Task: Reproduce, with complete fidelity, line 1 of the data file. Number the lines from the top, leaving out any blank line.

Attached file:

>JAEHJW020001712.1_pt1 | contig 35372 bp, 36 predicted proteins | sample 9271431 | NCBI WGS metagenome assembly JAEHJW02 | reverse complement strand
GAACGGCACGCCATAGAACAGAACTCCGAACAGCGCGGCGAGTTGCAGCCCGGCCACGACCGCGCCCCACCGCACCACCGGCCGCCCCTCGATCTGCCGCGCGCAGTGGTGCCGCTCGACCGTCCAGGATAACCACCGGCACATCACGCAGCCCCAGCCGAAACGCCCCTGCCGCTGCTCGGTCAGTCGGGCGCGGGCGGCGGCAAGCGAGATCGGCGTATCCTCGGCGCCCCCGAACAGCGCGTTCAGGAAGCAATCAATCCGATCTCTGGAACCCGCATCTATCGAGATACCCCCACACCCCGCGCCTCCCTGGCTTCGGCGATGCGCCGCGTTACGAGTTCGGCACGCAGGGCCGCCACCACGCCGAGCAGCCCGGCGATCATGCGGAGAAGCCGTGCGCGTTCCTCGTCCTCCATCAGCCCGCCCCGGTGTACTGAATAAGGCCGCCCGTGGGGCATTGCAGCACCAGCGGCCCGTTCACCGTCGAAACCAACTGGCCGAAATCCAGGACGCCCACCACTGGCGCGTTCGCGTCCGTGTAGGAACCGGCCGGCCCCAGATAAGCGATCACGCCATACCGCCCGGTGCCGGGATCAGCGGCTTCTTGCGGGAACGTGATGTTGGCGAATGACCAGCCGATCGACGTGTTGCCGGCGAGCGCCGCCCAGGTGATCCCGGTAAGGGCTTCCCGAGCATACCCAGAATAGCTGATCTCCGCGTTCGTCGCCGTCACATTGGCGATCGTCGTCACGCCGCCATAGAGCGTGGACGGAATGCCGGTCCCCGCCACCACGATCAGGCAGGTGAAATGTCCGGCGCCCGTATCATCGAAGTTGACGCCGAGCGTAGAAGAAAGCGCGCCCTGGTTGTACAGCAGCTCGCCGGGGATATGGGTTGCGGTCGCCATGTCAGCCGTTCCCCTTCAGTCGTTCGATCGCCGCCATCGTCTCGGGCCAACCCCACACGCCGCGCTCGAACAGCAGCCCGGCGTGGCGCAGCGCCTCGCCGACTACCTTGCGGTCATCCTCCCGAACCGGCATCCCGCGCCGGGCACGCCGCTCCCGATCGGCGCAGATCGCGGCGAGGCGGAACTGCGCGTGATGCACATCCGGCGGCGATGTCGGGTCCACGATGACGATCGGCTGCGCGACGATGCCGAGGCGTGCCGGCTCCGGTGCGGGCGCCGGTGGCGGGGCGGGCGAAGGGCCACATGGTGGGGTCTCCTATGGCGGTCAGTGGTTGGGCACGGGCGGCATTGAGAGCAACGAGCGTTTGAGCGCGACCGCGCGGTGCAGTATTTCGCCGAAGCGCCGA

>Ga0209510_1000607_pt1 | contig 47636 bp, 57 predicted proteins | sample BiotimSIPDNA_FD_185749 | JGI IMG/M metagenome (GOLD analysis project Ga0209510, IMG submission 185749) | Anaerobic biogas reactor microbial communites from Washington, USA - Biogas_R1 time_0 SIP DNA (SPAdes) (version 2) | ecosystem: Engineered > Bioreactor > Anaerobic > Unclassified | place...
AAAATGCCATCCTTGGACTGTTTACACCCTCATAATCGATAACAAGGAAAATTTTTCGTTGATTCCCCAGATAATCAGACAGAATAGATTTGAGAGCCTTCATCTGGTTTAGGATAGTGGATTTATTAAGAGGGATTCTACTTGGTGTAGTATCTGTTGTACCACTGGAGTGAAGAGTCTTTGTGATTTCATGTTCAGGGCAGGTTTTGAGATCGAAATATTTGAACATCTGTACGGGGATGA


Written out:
>JAEHJW020001712.1_pt1 | contig 35372 bp, 36 predicted proteins | sample 9271431 | NCBI WGS metagenome assembly JAEHJW02 | reverse complement strand